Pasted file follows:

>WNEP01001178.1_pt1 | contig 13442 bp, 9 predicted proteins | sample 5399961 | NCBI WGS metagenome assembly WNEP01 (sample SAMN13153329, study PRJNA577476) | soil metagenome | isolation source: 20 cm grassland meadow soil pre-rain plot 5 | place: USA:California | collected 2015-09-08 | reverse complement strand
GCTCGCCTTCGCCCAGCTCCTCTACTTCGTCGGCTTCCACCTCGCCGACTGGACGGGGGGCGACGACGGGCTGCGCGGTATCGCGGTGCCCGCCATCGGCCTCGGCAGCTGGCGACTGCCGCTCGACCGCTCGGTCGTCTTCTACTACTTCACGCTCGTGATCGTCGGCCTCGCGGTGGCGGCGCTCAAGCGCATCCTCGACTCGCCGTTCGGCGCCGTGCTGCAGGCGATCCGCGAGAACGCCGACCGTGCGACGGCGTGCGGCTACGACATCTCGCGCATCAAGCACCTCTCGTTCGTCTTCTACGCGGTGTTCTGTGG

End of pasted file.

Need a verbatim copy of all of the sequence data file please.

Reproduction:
>WNEP01001178.1_pt1 | contig 13442 bp, 9 predicted proteins | sample 5399961 | NCBI WGS metagenome assembly WNEP01 (sample SAMN13153329, study PRJNA577476) | soil metagenome | isolation source: 20 cm grassland meadow soil pre-rain plot 5 | place: USA:California | collected 2015-09-08 | reverse complement strand
GCTCGCCTTCGCCCAGCTCCTCTACTTCGTCGGCTTCCACCTCGCCGACTGGACGGGGGGCGACGACGGGCTGCGCGGTATCGCGGTGCCCGCCATCGGCCTCGGCAGCTGGCGACTGCCGCTCGACCGCTCGGTCGTCTTCTACTACTTCACGCTCGTGATCGTCGGCCTCGCGGTGGCGGCGCTCAAGCGCATCCTCGACTCGCCGTTCGGCGCCGTGCTGCAGGCGATCCGCGAGAACGCCGACCGTGCGACGGCGTGCGGCTACGACATCTCGCGCATCAAGCACCTCTCGTTCGTCTTCTACGCGGTGTTCTGTGG